Beaverton, Oregon, recently announced itself as the Purple Heart City in honor of the veterans who live there. It became official during a ceremony in Veteran’s Memorial Park, where a sign was erected declaring the city’s new title.
City officials award Purple Heart vets with proclamation
A group of veterans had gathered outside the Beaverton City Council, where they asked city officials to consider making Beaverton a Purple Heart City.
After hearing about their drive, Mayor Denny Doyle informed the veterans that he would do whatever he could to ensure that the Oregon League of Cities heard about their request. He was impressed by the dedication and passion that the veterans put into getting officials to include Beaverton in the Purple Heart Cities.
Officials did not hesitate to honor them with a proclamation. Now Beaverton is one of eight Purple Heart Cities in Oregon and is currently the largest in the group.
“Beaverton appreciates the sacrifices our Purple Heart recipients made in defending our freedoms and believes it is important that we acknowledge them for their courage and show them the honor and support they have earned,” stated the proclamation.
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City Councilor Lacey Beaty told The Oregonian that people often forget that these veterans sacrificed so much for them. Including Beaverton in the list of cities will ensure that the residents never forget what these men and women have done to protect them.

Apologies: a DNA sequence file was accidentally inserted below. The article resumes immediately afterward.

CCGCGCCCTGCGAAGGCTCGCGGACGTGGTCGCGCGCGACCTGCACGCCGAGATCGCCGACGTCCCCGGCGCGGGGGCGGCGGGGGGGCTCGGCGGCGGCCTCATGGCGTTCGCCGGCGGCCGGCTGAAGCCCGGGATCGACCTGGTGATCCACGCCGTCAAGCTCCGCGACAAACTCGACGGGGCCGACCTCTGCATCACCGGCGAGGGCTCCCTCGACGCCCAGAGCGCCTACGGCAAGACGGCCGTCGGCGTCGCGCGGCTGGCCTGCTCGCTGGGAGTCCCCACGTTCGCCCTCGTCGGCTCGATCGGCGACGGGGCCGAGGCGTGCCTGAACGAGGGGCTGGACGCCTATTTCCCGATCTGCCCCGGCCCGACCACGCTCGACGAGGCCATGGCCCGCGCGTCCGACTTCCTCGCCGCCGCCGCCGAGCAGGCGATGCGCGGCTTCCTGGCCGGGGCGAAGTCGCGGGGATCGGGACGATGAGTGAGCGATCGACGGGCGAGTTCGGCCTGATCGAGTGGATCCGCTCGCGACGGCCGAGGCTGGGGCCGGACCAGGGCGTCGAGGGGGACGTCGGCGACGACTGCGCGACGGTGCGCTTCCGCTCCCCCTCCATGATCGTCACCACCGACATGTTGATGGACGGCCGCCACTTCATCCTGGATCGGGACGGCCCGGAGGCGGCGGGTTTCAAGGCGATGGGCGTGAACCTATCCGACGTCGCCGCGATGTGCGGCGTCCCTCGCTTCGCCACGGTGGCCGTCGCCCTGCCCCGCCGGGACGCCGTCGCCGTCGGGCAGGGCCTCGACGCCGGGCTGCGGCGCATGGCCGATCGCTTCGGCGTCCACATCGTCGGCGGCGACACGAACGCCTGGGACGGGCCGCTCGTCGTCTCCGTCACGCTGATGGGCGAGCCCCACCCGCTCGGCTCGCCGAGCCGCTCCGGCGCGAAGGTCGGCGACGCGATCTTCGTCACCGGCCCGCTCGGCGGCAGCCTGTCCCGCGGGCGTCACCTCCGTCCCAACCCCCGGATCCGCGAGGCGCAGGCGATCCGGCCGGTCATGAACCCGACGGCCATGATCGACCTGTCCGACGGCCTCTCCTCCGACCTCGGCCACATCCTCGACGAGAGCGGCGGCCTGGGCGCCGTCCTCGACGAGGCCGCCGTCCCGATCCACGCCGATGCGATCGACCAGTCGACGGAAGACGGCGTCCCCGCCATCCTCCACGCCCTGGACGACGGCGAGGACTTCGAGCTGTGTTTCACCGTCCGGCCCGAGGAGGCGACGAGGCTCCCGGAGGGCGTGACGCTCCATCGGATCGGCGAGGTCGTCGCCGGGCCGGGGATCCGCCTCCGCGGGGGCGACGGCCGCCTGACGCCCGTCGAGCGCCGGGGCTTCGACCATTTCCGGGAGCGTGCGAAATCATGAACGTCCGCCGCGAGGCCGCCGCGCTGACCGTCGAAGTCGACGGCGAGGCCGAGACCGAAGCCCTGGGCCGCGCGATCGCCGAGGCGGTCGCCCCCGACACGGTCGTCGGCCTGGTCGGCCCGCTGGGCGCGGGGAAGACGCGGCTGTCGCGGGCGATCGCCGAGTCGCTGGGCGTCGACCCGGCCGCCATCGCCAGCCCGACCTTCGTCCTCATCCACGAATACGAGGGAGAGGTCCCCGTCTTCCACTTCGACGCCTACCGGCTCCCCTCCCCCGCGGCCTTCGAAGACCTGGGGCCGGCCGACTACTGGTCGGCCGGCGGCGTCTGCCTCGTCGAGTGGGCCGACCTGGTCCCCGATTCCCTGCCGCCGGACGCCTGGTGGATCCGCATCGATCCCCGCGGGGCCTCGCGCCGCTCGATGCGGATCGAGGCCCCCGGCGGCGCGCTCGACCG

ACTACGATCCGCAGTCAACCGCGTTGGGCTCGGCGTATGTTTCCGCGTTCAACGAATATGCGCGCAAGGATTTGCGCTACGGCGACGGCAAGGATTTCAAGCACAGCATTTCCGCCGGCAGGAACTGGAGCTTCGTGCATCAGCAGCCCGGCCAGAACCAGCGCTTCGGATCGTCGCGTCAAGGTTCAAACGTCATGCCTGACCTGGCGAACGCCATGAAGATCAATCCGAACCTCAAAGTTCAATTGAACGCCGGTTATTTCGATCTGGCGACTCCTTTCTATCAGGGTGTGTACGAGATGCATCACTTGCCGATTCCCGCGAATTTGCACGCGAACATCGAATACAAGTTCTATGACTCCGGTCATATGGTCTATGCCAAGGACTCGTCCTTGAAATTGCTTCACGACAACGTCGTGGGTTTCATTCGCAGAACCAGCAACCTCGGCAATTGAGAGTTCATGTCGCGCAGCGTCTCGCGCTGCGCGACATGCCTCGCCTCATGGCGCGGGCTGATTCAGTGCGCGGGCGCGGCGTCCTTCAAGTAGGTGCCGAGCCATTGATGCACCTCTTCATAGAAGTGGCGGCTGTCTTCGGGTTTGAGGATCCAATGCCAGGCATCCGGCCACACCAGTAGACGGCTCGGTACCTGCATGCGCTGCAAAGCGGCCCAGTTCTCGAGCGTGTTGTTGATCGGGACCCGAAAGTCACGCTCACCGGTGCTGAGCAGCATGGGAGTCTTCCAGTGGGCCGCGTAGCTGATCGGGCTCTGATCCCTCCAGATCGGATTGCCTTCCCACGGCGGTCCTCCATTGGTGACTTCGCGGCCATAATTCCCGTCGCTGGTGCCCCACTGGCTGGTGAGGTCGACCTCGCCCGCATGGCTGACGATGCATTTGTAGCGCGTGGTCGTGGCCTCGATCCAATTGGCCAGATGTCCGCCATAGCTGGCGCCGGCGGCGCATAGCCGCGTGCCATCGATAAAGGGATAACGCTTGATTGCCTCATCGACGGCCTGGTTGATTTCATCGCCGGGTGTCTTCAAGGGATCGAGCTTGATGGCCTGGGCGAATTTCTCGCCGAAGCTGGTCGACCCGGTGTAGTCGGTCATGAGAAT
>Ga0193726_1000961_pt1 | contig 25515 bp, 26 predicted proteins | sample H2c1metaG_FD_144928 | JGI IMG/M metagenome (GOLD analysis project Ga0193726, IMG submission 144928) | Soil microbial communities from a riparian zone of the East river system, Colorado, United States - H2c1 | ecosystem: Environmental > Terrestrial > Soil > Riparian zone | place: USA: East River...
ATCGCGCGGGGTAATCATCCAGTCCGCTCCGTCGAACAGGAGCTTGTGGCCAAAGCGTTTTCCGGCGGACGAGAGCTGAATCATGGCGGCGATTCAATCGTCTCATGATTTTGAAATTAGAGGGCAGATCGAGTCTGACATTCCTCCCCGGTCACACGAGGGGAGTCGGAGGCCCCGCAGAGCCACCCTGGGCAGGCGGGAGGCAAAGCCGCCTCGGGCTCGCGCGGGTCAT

Veterans gather and reflect
Joel Dulashanti, a retired Army sniper, told The Oregonian that this proclamation is a great way to spread awareness of the sacrifices veterans have made fighting for their country. Dulashanti was shot four times during his tour in Afghanistan and lost one of his legs, returning home as a Purple Heart recipient. He is one of the leaders of the drive to make more cities Purple Heart Cities with the ultimate goal of turning Oregon into the Purple Heart State.
“I believe that this event is going to be a huge deal that will get the ball rolling for a lot of things legislatively throughout our state that’ll support our veterans,” Dulashanti said in a meeting held to announce the city’s new title, according to the news source.
There were eight other Purple Heart recipients who fought in various wars, from Afghanistan to Vietnam, gathered at the meeting. Other veterans also showed up to support the city’s decision to honor their fellow vets.
Purple Heart veteran Allen Bush was also in attendance. He told stories of how he came to the aid of his fellow soldiers after being seriously injured by two grenade explosions during the terrorist attack on Puerto Rico in 1997. Bush received a Silver Star, one of the highest honors in the military, for his act of bravery. However, Bush was humble about his awards, saying that he may have sacrificed his well-being, but many soldiers who received a Purple Heart